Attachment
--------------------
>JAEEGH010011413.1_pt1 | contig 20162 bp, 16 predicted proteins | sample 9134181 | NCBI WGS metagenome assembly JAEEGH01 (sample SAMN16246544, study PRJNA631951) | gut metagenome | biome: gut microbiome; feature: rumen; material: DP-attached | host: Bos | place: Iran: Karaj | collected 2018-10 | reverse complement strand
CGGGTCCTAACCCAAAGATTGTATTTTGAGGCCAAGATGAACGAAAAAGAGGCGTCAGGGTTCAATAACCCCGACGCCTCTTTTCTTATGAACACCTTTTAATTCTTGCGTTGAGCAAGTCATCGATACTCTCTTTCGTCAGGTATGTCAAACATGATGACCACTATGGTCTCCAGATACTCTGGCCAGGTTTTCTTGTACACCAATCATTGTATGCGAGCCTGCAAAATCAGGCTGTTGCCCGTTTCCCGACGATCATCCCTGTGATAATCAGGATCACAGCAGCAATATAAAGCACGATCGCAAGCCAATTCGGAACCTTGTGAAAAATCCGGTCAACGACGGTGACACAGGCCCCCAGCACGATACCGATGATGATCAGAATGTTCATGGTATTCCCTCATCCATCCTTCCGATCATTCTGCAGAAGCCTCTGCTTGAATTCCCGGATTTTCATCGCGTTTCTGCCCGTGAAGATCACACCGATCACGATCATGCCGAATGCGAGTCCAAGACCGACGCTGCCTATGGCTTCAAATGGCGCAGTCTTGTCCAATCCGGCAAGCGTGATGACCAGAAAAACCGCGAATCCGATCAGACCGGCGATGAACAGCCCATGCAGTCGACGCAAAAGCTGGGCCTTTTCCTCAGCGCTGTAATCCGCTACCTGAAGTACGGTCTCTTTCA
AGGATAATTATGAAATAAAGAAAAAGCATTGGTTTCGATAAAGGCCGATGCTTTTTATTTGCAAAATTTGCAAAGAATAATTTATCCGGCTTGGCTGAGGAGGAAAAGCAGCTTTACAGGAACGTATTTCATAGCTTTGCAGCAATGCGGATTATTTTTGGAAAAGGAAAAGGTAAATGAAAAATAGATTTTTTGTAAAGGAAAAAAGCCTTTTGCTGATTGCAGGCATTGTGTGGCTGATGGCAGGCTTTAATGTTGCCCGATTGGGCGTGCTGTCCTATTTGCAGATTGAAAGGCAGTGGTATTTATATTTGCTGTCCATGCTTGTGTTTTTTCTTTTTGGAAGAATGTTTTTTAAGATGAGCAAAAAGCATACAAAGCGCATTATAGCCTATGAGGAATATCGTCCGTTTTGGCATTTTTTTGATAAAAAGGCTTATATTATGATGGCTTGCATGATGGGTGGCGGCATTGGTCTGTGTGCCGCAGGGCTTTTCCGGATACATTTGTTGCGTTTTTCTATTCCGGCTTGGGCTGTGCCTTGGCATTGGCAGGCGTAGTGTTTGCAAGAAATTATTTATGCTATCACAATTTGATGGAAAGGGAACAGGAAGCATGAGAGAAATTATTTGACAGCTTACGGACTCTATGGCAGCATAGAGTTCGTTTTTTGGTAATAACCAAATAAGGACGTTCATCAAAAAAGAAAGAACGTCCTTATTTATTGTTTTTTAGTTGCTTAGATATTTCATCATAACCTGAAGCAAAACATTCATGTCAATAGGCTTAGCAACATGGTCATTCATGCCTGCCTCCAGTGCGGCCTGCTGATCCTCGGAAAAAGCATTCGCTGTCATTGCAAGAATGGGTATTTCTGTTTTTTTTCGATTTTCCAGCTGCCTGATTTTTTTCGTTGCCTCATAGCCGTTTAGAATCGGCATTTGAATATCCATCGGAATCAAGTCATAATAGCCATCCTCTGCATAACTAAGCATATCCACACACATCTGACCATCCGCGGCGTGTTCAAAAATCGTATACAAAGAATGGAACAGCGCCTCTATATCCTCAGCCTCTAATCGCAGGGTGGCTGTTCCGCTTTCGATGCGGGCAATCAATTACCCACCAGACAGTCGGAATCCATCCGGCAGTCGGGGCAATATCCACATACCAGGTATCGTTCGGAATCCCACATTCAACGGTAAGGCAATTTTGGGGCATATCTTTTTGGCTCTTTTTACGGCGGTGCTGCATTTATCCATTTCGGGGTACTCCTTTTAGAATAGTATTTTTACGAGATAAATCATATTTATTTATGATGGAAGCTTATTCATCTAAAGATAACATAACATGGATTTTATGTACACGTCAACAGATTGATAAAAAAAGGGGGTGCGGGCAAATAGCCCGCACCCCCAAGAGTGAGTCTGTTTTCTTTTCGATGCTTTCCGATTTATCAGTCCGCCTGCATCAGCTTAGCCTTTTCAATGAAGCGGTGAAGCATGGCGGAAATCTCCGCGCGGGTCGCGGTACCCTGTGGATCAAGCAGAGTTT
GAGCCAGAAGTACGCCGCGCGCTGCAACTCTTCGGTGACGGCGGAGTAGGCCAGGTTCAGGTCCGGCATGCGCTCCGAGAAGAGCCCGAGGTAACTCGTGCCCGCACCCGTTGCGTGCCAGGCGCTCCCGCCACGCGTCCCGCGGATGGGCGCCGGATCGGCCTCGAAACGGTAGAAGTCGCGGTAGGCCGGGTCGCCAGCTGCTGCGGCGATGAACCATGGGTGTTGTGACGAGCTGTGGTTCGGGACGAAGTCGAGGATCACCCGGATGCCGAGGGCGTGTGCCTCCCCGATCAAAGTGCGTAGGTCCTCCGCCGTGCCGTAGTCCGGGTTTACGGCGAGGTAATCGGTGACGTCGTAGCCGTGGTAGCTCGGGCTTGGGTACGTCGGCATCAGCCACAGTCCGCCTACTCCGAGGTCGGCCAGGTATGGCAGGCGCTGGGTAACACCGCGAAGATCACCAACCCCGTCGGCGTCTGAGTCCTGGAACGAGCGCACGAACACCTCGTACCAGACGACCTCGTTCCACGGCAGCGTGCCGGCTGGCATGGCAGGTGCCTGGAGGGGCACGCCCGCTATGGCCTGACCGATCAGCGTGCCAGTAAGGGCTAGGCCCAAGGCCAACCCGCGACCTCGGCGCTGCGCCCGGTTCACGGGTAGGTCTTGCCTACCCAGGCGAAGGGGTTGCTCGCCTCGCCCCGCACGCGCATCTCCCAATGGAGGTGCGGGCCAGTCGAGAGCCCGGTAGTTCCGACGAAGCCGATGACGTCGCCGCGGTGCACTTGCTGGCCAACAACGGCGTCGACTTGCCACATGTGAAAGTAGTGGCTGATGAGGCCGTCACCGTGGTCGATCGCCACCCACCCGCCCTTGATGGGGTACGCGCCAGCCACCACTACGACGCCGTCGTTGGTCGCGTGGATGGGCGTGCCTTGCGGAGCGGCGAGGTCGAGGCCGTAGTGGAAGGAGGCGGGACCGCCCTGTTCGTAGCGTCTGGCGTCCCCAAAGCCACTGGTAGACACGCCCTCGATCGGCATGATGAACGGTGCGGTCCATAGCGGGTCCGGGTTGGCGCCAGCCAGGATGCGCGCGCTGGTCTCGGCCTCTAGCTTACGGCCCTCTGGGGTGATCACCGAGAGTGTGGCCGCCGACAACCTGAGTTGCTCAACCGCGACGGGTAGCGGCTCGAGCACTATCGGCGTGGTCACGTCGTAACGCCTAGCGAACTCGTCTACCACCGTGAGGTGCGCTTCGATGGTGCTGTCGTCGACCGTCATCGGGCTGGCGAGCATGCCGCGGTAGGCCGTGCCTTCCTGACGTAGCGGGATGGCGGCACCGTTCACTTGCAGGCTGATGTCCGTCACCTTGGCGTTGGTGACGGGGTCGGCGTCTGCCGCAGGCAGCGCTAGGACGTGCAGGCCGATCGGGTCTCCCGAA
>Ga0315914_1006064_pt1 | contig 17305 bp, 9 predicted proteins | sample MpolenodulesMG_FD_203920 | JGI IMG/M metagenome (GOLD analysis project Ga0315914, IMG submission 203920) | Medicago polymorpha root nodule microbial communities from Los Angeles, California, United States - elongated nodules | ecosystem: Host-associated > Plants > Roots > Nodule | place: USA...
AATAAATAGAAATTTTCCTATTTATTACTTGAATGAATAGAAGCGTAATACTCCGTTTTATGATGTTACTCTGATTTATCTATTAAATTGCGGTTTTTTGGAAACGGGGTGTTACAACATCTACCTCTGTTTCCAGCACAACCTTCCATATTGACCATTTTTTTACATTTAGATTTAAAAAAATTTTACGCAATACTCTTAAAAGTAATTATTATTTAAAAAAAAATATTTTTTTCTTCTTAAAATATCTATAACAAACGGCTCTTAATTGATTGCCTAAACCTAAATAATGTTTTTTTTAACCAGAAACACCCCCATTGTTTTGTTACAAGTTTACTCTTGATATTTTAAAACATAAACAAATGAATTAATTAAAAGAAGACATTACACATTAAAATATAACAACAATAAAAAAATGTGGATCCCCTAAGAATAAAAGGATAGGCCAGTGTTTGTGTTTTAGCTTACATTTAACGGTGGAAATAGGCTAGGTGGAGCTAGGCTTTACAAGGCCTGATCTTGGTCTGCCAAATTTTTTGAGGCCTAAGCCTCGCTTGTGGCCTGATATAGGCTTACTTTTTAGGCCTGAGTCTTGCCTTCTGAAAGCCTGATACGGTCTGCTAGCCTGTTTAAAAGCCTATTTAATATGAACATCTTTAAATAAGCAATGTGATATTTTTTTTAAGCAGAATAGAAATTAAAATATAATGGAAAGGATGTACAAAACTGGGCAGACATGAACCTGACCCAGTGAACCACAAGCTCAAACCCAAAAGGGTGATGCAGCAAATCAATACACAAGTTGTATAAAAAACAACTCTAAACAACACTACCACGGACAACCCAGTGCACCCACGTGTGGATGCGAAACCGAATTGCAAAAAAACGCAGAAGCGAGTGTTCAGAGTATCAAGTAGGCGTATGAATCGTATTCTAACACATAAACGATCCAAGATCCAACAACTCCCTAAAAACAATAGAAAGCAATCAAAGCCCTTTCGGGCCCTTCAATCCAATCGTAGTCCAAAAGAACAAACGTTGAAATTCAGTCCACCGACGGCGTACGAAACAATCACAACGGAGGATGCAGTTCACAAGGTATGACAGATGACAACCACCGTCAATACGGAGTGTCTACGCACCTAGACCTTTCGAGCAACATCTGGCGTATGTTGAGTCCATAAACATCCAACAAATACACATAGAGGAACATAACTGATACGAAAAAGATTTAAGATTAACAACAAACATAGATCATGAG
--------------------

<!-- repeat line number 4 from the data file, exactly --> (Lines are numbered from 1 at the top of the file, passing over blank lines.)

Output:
GAGCCAGAAGTACGCCGCGCGCTGCAACTCTTCGGTGACGGCGGAGTAGGCCAGGTTCAGGTCCGGCATGCGCTCCGAGAAGAGCCCGAGGTAACTCGTGCCCGCACCCGTTGCGTGCCAGGCGCTCCCGCCACGCGTCCCGCGGATGGGCGCCGGATCGGCCTCGAAACGGTAGAAGTCGCGGTAGGCCGGGTCGCCAGCTGCTGCGGCGATGAACCATGGGTGTTGTGACGAGCTGTGGTTCGGGACGAAGTCGAGGATCACCCGGATGCCGAGGGCGTGTGCCTCCCCGATCAAAGTGCGTAGGTCCTCCGCCGTGCCGTAGTCCGGGTTTACGGCGAGGTAATCGGTGACGTCGTAGCCGTGGTAGCTCGGGCTTGGGTACGTCGGCATCAGCCACAGTCCGCCTACTCCGAGGTCGGCCAGGTATGGCAGGCGCTGGGTAACACCGCGAAGATCACCAACCCCGTCGGCGTCTGAGTCCTGGAACGAGCGCACGAACACCTCGTACCAGACGACCTCGTTCCACGGCAGCGTGCCGGCTGGCATGGCAGGTGCCTGGAGGGGCACGCCCGCTATGGCCTGACCGATCAGCGTGCCAGTAAGGGCTAGGCCCAAGGCCAACCCGCGACCTCGGCGCTGCGCCCGGTTCACGGGTAGGTCTTGCCTACCCAGGCGAAGGGGTTGCTCGCCTCGCCCCGCACGCGCATCTCCCAATGGAGGTGCGGGCCAGTCGAGAGCCCGGTAGTTCCGACGAAGCCGATGACGTCGCCGCGGTGCACTTGCTGGCCAACAACGGCGTCGACTTGCCACATGTGAAAGTAGTGGCTGATGAGGCCGTCACCGTGGTCGATCGCCACCCACCCGCCCTTGATGGGGTACGCGCCAGCCACCACTACGACGCCGTCGTTGGTCGCGTGGATGGGCGTGCCTTGCGGAGCGGCGAGGTCGAGGCCGTAGTGGAAGGAGGCGGGACCGCCCTGTTCGTAGCGTCTGGCGTCCCCAAAGCCACTGGTAGACACGCCCTCGATCGGCATGATGAACGGTGCGGTCCATAGCGGGTCCGGGTTGGCGCCAGCCAGGATGCGCGCGCTGGTCTCGGCCTCTAGCTTACGGCCCTCTGGGGTGATCACCGAGAGTGTGGCCGCCGACAACCTGAGTTGCTCAACCGCGACGGGTAGCGGCTCGAGCACTATCGGCGTGGTCACGTCGTAACGCCTAGCGAACTCGTCTACCACCGTGAGGTGCGCTTCGATGGTGCTGTCGTCGACCGTCATCGGGCTGGCGAGCATGCCGCGGTAGGCCGTGCCTTCCTGACGTAGCGGGATGGCGGCACCGTTCACTTGCAGGCTGATGTCCGTCACCTTGGCGTTGGTGACGGGGTCGGCGTCTGCCGCAGGCAGCGCTAGGACGTGCAGGCCGATCGGGTCTCCCGAA